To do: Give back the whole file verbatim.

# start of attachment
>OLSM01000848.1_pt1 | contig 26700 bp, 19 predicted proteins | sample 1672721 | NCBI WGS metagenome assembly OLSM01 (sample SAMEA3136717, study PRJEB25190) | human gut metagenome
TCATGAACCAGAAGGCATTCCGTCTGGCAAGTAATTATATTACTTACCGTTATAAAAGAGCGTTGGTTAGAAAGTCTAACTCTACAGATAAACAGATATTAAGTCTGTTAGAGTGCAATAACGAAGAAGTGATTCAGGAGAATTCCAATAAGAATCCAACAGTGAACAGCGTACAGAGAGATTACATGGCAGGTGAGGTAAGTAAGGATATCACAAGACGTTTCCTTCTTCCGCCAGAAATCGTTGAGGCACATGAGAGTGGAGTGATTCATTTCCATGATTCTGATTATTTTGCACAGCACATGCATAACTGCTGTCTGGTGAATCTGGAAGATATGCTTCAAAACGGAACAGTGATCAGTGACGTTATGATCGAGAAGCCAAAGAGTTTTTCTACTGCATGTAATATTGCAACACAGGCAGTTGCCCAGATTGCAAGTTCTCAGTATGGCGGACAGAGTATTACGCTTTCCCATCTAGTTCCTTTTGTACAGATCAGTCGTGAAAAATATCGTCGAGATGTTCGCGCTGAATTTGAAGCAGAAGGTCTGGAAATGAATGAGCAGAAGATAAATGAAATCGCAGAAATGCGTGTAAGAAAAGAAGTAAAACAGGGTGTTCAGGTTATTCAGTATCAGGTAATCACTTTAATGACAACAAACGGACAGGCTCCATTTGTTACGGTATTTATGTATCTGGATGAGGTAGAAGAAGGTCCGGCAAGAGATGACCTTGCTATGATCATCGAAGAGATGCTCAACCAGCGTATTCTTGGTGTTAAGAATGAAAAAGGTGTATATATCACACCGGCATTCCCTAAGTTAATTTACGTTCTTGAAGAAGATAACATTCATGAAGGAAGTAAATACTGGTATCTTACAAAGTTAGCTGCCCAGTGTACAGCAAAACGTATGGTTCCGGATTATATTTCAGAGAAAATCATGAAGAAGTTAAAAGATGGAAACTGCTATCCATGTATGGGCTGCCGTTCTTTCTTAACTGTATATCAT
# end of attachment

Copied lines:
>OLSM01000848.1_pt1 | contig 26700 bp, 19 predicted proteins | sample 1672721 | NCBI WGS metagenome assembly OLSM01 (sample SAMEA3136717, study PRJEB25190) | human gut metagenome
TCATGAACCAGAAGGCATTCCGTCTGGCAAGTAATTATATTACTTACCGTTATAAAAGAGCGTTGGTTAGAAAGTCTAACTCTACAGATAAACAGATATTAAGTCTGTTAGAGTGCAATAACGAAGAAGTGATTCAGGAGAATTCCAATAAGAATCCAACAGTGAACAGCGTACAGAGAGATTACATGGCAGGTGAGGTAAGTAAGGATATCACAAGACGTTTCCTTCTTCCGCCAGAAATCGTTGAGGCACATGAGAGTGGAGTGATTCATTTCCATGATTCTGATTATTTTGCACAGCACATGCATAACTGCTGTCTGGTGAATCTGGAAGATATGCTTCAAAACGGAACAGTGATCAGTGACGTTATGATCGAGAAGCCAAAGAGTTTTTCTACTGCATGTAATATTGCAACACAGGCAGTTGCCCAGATTGCAAGTTCTCAGTATGGCGGACAGAGTATTACGCTTTCCCATCTAGTTCCTTTTGTACAGATCAGTCGTGAAAAATATCGTCGAGATGTTCGCGCTGAATTTGAAGCAGAAGGTCTGGAAATGAATGAGCAGAAGATAAATGAAATCGCAGAAATGCGTGTAAGAAAAGAAGTAAAACAGGGTGTTCAGGTTATTCAGTATCAGGTAATCACTTTAATGACAACAAACGGACAGGCTCCATTTGTTACGGTATTTATGTATCTGGATGAGGTAGAAGAAGGTCCGGCAAGAGATGACCTTGCTATGATCATCGAAGAGATGCTCAACCAGCGTATTCTTGGTGTTAAGAATGAAAAAGGTGTATATATCACACCGGCATTCCCTAAGTTAATTTACGTTCTTGAAGAAGATAACATTCATGAAGGAAGTAAATACTGGTATCTTACAAAGTTAGCTGCCCAGTGTACAGCAAAACGTATGGTTCCGGATTATATTTCAGAGAAAATCATGAAGAAGTTAAAAGATGGAAACTGCTATCCATGTATGGGCTGCCGTTCTTTCTTAACTGTATATCAT